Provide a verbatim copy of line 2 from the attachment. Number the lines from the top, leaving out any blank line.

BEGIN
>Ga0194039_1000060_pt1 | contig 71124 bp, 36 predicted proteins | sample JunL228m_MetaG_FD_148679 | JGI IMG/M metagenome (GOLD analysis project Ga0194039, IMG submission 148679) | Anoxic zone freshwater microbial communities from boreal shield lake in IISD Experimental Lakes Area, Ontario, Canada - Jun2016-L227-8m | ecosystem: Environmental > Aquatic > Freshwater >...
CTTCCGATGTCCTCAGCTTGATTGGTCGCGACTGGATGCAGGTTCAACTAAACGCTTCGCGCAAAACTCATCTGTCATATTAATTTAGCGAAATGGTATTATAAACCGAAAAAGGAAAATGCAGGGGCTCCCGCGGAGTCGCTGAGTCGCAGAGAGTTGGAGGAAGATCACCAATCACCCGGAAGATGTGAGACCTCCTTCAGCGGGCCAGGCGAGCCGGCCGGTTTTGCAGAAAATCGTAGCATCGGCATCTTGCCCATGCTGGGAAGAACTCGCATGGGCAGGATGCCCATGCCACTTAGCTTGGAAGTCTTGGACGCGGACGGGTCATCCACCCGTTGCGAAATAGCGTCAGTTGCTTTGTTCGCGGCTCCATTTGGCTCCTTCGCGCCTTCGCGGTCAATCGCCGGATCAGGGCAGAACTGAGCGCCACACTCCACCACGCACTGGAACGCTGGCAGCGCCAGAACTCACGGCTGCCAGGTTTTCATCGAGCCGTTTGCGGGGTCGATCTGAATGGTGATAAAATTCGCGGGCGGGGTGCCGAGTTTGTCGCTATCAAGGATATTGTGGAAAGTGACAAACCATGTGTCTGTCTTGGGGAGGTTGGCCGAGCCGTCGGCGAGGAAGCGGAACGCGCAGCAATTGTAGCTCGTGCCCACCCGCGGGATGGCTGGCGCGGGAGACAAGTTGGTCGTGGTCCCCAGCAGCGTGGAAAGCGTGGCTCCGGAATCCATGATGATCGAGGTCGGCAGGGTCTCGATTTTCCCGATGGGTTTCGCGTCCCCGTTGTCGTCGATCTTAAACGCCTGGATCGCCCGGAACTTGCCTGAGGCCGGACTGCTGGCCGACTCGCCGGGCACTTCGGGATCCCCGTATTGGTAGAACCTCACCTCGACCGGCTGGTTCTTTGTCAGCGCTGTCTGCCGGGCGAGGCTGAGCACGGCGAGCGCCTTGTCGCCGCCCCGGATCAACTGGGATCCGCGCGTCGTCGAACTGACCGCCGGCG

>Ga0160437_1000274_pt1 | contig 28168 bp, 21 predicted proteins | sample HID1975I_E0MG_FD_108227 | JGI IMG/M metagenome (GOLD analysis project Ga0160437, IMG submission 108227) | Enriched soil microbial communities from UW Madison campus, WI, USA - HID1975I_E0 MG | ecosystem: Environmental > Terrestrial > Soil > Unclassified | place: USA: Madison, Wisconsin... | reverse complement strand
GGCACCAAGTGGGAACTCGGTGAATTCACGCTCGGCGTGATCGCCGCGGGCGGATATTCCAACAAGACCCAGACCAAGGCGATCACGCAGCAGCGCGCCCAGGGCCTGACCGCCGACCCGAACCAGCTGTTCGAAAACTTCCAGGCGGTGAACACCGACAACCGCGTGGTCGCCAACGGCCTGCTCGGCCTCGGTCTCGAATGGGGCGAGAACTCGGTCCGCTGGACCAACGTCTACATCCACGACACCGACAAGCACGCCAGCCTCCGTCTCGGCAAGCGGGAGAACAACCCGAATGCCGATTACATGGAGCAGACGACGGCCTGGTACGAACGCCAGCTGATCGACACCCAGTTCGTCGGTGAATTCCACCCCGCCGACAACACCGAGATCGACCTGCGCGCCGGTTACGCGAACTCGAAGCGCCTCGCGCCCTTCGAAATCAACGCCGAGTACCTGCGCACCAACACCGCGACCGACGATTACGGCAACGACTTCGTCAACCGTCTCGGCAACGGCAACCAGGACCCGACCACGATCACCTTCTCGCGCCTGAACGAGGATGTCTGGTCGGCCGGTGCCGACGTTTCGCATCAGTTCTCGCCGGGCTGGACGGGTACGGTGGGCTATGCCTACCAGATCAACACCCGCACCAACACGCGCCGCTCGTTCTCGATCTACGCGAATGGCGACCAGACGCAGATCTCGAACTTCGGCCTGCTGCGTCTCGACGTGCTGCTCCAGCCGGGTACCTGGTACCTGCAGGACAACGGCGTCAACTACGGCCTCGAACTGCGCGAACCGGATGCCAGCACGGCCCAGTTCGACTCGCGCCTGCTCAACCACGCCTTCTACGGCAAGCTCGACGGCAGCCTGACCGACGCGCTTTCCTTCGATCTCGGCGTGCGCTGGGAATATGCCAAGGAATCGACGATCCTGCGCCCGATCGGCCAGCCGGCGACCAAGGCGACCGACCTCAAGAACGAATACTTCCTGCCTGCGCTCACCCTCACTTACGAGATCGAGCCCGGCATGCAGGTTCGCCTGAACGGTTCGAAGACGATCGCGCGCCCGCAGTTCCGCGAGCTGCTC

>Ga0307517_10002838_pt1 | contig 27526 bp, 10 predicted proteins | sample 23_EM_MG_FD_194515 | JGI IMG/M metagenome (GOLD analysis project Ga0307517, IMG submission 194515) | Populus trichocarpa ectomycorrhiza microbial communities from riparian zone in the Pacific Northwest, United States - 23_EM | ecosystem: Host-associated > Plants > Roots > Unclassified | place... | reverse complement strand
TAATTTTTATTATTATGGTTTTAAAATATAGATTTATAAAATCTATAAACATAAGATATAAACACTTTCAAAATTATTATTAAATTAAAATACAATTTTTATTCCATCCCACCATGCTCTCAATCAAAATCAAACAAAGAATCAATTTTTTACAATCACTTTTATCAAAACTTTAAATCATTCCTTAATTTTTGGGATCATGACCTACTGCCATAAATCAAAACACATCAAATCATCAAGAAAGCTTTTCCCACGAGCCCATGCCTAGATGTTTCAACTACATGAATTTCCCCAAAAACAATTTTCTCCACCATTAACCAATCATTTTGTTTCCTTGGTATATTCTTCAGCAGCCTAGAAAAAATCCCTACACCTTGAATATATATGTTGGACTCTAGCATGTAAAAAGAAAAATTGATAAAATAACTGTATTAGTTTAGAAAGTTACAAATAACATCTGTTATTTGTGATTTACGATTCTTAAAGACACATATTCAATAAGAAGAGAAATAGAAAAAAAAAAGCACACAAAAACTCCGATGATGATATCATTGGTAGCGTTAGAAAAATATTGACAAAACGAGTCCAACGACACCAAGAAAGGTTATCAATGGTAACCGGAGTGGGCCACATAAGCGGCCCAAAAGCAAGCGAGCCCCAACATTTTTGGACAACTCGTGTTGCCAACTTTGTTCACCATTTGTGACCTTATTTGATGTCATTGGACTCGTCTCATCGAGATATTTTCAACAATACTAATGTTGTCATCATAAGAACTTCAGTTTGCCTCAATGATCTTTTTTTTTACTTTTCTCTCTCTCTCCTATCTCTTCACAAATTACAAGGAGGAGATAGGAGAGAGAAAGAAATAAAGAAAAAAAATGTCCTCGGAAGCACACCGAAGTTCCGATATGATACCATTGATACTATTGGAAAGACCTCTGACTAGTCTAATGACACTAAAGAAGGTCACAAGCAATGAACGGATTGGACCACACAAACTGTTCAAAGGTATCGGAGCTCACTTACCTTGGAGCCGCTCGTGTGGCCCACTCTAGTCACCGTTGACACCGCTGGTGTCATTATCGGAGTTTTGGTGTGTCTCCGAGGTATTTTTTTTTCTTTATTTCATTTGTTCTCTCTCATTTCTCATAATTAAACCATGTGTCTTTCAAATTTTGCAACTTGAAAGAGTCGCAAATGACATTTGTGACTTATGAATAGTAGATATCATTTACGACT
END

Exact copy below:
CTTCCGATGTCCTCAGCTTGATTGGTCGCGACTGGATGCAGGTTCAACTAAACGCTTCGCGCAAAACTCATCTGTCATATTAATTTAGCGAAATGGTATTATAAACCGAAAAAGGAAAATGCAGGGGCTCCCGCGGAGTCGCTGAGTCGCAGAGAGTTGGAGGAAGATCACCAATCACCCGGAAGATGTGAGACCTCCTTCAGCGGGCCAGGCGAGCCGGCCGGTTTTGCAGAAAATCGTAGCATCGGCATCTTGCCCATGCTGGGAAGAACTCGCATGGGCAGGATGCCCATGCCACTTAGCTTGGAAGTCTTGGACGCGGACGGGTCATCCACCCGTTGCGAAATAGCGTCAGTTGCTTTGTTCGCGGCTCCATTTGGCTCCTTCGCGCCTTCGCGGTCAATCGCCGGATCAGGGCAGAACTGAGCGCCACACTCCACCACGCACTGGAACGCTGGCAGCGCCAGAACTCACGGCTGCCAGGTTTTCATCGAGCCGTTTGCGGGGTCGATCTGAATGGTGATAAAATTCGCGGGCGGGGTGCCGAGTTTGTCGCTATCAAGGATATTGTGGAAAGTGACAAACCATGTGTCTGTCTTGGGGAGGTTGGCCGAGCCGTCGGCGAGGAAGCGGAACGCGCAGCAATTGTAGCTCGTGCCCACCCGCGGGATGGCTGGCGCGGGAGACAAGTTGGTCGTGGTCCCCAGCAGCGTGGAAAGCGTGGCTCCGGAATCCATGATGATCGAGGTCGGCAGGGTCTCGATTTTCCCGATGGGTTTCGCGTCCCCGTTGTCGTCGATCTTAAACGCCTGGATCGCCCGGAACTTGCCTGAGGCCGGACTGCTGGCCGACTCGCCGGGCACTTCGGGATCCCCGTATTGGTAGAACCTCACCTCGACCGGCTGGTTCTTTGTCAGCGCTGTCTGCCGGGCGAGGCTGAGCACGGCGAGCGCCTTGTCGCCGCCCCGGATCAACTGGGATCCGCGCGTCGTCGAACTGACCGCCGGCG